Programming Guidelines for Vectorization
Guidelines to Vectorize Innermost Loops
- straight-line code (a single basic block)
- vector data only; that is, arrays and invariant expressions on the right hand side of assignments.Array references can appear on the left hand side of assignments.
- only assignment statements.
- function calls (other than math library calls)
- non-vectorizable operations (either because the loop cannot be vectorized, or because an operation is emulated through a number of instructions)
- mixing vectorizable types in the same loop (leads to lower resource utilization)
- data-dependent loop exit conditions (leads to loss of vectorization)
- loop unrolling, which the compiler performs automatically
- decomposing one loop with several statements in the body into several single-statement loops
The compiler is limited by restrictions imposed by the underlying hardware. In the case of Intel® Streaming SIMD Extensions (Intel® SSE), the vector memory operations are limited to stride-1 accesses with a preference to 16-byte-aligned memory references. This means that if the compiler abstractly recognizes a loop as vectorizable, it still might not vectorize it for a distinct target architecture.
Style of source code
The style in which you write source code can inhibit vectorization. For example, a common problem with global pointers is that they often prevent the compiler from being able to prove that two memory references refer to distinct locations. Consequently, this prevents certain reordering transformations.
Guidelines for Writing Vectorizable Code
- Use simpleloops. Avoid complex loop termination conditions – the upper iteration limit must be invariant within the loop. For the innermost loop in a nest of loops, you could set the upper limit iteration to be a function of the outer loop indices.for
- Write straight-line code. Avoid branches such asmost function calls; or,switch, orgotostatements;returnconstructs that can not be treated as masked assignments.if
- Avoid dependencies between loop iterations or at the least, avoid read-after-write dependencies.
- Try to use array notations instead of the use of pointers.C programs in particular impose very few restrictions on the use of pointers; aliased pointers may lead to unexpected dependencies.Without help, the compiler often cannot tell whether it is safe to vectorize code containing pointers.
- Wherever possible, use the loop index directly in array subscripts instead of incrementing a separate counter for use as an array address.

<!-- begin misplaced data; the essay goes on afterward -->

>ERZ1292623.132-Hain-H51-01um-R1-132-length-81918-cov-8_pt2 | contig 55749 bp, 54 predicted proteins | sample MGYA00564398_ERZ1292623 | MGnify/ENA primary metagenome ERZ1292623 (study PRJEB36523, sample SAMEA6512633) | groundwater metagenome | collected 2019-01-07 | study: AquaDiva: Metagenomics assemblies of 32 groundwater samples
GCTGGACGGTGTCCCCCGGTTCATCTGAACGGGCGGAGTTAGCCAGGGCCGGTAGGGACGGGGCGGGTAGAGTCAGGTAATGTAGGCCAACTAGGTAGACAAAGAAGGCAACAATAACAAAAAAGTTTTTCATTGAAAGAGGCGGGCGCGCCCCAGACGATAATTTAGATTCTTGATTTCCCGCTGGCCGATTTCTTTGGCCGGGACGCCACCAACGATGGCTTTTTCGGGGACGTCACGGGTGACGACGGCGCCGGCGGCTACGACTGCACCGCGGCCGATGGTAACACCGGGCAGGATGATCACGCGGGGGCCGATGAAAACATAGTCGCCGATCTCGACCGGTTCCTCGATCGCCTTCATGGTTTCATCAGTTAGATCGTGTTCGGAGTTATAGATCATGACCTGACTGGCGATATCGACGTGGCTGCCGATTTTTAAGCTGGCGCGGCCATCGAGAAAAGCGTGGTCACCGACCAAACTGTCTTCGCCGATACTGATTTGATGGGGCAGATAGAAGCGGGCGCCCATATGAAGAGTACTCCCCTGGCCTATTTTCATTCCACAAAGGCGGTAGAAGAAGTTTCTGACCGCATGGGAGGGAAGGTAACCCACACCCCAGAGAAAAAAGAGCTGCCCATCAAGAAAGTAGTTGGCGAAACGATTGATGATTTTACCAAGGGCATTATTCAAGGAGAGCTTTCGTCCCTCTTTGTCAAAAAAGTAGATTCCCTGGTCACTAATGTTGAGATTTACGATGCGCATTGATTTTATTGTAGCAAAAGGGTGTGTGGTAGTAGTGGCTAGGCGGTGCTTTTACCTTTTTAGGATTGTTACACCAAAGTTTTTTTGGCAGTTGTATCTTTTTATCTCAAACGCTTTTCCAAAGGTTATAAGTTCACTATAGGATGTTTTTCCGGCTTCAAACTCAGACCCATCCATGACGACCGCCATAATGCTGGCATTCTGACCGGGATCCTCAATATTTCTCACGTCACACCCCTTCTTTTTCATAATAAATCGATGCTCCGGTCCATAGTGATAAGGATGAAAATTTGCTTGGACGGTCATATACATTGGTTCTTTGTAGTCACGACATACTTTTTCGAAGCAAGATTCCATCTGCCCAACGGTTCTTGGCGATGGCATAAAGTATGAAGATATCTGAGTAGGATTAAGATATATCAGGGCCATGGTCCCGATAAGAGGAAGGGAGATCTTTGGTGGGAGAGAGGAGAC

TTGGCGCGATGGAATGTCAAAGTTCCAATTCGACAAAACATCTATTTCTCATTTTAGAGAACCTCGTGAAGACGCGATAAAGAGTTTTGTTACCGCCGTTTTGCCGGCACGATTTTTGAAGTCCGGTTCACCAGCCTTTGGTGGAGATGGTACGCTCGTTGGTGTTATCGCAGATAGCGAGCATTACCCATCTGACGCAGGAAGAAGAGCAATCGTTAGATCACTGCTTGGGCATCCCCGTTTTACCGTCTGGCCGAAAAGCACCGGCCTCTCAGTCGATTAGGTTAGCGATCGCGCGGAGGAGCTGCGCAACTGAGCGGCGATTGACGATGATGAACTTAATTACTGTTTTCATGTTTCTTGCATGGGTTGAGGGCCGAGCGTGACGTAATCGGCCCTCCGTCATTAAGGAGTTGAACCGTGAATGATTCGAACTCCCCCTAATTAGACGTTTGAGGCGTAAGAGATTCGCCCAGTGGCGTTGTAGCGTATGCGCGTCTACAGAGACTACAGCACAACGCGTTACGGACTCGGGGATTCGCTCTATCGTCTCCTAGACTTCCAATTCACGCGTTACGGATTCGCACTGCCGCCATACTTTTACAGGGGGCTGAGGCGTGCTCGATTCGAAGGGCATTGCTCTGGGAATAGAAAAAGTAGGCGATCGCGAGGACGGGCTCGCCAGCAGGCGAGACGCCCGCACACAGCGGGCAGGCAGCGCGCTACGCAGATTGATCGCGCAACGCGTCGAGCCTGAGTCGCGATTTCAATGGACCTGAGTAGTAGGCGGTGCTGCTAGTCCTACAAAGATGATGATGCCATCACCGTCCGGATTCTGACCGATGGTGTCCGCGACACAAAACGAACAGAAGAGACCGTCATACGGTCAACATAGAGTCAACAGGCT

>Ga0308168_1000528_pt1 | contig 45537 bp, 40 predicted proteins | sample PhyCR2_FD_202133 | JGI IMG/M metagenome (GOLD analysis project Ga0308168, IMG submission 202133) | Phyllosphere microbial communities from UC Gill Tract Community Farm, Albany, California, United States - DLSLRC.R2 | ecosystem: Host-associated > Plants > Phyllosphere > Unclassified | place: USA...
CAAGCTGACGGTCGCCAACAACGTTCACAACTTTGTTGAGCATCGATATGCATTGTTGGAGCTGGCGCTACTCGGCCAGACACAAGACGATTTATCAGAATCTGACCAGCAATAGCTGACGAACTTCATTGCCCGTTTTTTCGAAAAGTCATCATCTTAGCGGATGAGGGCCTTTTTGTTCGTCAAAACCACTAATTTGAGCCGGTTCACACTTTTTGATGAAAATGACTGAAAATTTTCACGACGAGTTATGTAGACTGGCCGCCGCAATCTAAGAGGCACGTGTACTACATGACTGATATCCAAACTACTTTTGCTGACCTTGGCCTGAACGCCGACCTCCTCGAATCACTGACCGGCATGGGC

- Access memory efficiently:
- Favor inner loops with unit stride.
- Minimize indirect addressing.
- Align your data to 16-byte boundaries (for Intel® SSE instructions).
- Choose a suitable data layout with care. Most multimedia extension instruction sets are rather sensitive to alignment. The data movement instructions of Intel® SSE, for example, operate much more efficiently on data that is aligned at a 16-byte boundary in memory. Therefore, the success of a vectorizing compiler also depends on its ability to select an appropriate data layout which, in combination with code restructuring (like loop peeling), results in aligned memory accesses throughout the program.
- Use aligned data structures: Data structure alignment is the adjustment of any data object in relation with other objects.You can use the declaration__declspec(align).Use this hint with care. Incorrect usage of aligned data movements result in an exception when using Intel® SSE.
- Use structure of arrays (SoA) instead of array of structures (AoS): An array is the most common type of data structure that contains a contiguous collection of data items that can be accessed by an ordinal index. You can organize this data as an array of structures (AoS) or as a structure of arrays (SoA). While AoS organization is excellent for encapsulation it can be a hindrance for use of vector processing. To make vectorization of the resulting code more effective, you can also select appropriate data structures.
Using Aligned Data Structures
Example: Alignment Enforcement
Using Structure of Arrays versus Array of Structures
Point Structure with Data in AoS Arrangement
Points Structure with Data in SoA Arrangement
- Make your data structures vector-friendly.
- Make sure that inner loop indices correspond to the outermost (last) array index in your data (row-major order).
- Use structure of arrays over array of structures.
- Use the smallest data types that gives the needed precision to maximize potential SIMD width. (If only 16-bits are needed, using ashortrather than anintcan make the difference between 8-way or four-way SIMD parallelism, respectively.)
- Avoid mixing data types to minimize type conversions.
- Avoid operations not supported in SIMD hardware.
- Use all the instruction sets available for your processor. Use the appropriate command line option for your processor type, or select the appropriate IDE option (Windows* only):
- , if your application runs only on Intel® processors.
- , if your application runs on compatible, non-Intel processors.
- Vectorizing compilers usually have some built-in efficiency heuristics to decide whether vectorization is likely to improve performance. TheIntel® oneAPIdisables vectorization of loops with many unaligned or non-unit stride data access patterns. If experimentation reveals that vectorization improves performance, you can override this behavior using theDPC++/C++Compiler#pragma vector alwayshint before the loop; the compiler vectorizes any loop regardless of the outcome of the efficiency analysis (provided, of course, that vectorization is safe).